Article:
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Re: UK 220 volt spec to US 110 volt
He could get lucky. A quick look at the nameplate on the devices will determine if they are designed for dual voltage. Many single phase motors / heaters will have a nameplate that reads: "120/220 50/60Hz" and will have a wiring diagram or point connection schematic that shows how to configure them for each voltage. The difference between 50Hz and 60Hz is negligable for most things. Motors will run very slightly faster. (F=nP/120) Therefore, a 1500rpm motor (at 50Hz) will run at 1800rpm at 60Hz. A 1000rpm motor at 50Hz will run 1200rpm at 60Hz.
As to lighting, if you are very lucky and have LED lighting then it won't matter because it's all being converted to DC anyway. The AC input will have a sticker/nameplate that tells you what the required source must be. For instance, if you look at your laptop power supply, it will probably say "Input: 100-240VAC 50/60Hz" which means you can plug it into anything from 100VAC to 240VAC. The power supply is going to convert it to DC and it is rated to handle the associated current and wattage of anything in that range.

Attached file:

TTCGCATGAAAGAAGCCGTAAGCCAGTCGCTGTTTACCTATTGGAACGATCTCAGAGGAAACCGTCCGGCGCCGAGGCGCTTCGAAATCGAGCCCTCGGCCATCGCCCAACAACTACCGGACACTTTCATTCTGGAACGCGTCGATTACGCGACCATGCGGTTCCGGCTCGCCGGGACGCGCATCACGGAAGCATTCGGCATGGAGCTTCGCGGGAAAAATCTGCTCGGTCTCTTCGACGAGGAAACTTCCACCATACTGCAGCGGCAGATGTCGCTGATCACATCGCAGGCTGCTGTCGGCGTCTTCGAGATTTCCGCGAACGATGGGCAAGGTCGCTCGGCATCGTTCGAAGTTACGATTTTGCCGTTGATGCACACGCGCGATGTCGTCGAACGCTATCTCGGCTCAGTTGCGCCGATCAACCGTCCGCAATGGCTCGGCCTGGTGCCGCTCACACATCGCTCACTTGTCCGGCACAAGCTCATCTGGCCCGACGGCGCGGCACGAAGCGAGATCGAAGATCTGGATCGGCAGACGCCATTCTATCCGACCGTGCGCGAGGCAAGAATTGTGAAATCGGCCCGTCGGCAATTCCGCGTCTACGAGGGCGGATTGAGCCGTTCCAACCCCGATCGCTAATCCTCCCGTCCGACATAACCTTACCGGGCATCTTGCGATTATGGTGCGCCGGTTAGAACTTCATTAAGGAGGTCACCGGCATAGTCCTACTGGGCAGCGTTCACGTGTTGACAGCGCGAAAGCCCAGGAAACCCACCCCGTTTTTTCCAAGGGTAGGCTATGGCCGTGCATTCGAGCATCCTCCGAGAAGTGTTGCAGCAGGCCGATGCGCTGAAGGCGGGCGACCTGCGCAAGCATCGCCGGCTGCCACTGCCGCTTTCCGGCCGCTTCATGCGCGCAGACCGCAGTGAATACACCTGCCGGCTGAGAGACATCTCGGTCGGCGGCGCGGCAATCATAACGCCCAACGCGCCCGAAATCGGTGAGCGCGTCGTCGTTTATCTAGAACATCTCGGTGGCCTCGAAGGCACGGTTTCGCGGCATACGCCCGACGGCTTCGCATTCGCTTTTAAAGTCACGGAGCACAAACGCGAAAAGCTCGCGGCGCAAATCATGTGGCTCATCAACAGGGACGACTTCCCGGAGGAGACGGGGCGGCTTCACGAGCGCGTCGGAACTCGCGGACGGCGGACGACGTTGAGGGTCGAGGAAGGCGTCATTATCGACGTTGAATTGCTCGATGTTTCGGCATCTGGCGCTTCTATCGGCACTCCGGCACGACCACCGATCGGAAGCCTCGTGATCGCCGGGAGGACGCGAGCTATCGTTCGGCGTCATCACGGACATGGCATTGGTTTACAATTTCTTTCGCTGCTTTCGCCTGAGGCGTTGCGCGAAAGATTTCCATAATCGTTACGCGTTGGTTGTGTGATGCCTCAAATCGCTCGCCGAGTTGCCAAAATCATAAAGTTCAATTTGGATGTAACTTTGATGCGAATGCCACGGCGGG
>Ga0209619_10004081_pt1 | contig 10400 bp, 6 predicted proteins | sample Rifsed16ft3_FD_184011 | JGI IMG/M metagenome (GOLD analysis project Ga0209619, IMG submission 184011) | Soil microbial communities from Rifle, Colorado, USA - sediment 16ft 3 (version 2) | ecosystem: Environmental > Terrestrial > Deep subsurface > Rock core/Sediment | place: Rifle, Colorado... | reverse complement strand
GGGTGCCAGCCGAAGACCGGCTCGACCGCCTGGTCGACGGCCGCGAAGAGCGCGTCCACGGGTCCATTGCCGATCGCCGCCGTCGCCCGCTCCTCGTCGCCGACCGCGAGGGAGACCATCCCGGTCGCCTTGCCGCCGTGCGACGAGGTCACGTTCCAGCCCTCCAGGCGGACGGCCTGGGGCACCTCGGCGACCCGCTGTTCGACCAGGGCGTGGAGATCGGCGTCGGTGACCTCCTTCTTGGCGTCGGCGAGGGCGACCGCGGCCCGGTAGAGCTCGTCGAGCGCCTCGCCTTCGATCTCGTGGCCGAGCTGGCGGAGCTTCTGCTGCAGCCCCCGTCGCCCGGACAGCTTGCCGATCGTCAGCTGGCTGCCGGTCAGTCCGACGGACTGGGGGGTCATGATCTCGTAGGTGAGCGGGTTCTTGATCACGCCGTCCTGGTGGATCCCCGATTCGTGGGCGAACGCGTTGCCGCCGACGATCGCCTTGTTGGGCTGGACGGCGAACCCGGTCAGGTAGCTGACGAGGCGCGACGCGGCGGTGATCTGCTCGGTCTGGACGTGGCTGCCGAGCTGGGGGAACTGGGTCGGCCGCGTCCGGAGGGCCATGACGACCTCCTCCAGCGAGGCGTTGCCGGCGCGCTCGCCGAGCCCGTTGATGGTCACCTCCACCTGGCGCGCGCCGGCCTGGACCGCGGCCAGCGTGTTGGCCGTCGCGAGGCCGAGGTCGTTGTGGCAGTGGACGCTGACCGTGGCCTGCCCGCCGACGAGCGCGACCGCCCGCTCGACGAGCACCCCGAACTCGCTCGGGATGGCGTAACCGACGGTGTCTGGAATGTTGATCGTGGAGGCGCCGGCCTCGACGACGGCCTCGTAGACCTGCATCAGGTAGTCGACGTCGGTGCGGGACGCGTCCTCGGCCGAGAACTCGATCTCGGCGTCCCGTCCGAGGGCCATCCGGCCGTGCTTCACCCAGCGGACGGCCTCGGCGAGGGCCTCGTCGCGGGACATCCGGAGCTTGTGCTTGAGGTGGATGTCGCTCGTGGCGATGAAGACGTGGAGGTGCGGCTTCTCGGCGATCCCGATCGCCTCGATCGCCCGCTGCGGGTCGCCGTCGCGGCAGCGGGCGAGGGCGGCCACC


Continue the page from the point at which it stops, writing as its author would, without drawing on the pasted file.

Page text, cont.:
As to lighting, if it is not LED, you can likely get by with CFL bulbs which run at about half the wattage per lumen than incandescents. I hate CFLs too, but in your case you'll get the light you need without doubling the amperage on your wiring.
The point of utmost concern is the size of wiring for each of your devices and circuit breaker size. The circuit breaker is sized to protect the wire, not the load. The wire is sized for the estimated load on the circuit. The device itself is dumb, it will draw whatever it draws regardless of whether or not the wire or CB is sized for it, and that is the danger. That part is up to you to get right.
Last edited by ShoalFinder; 04-02-2013 at 10:52 AM.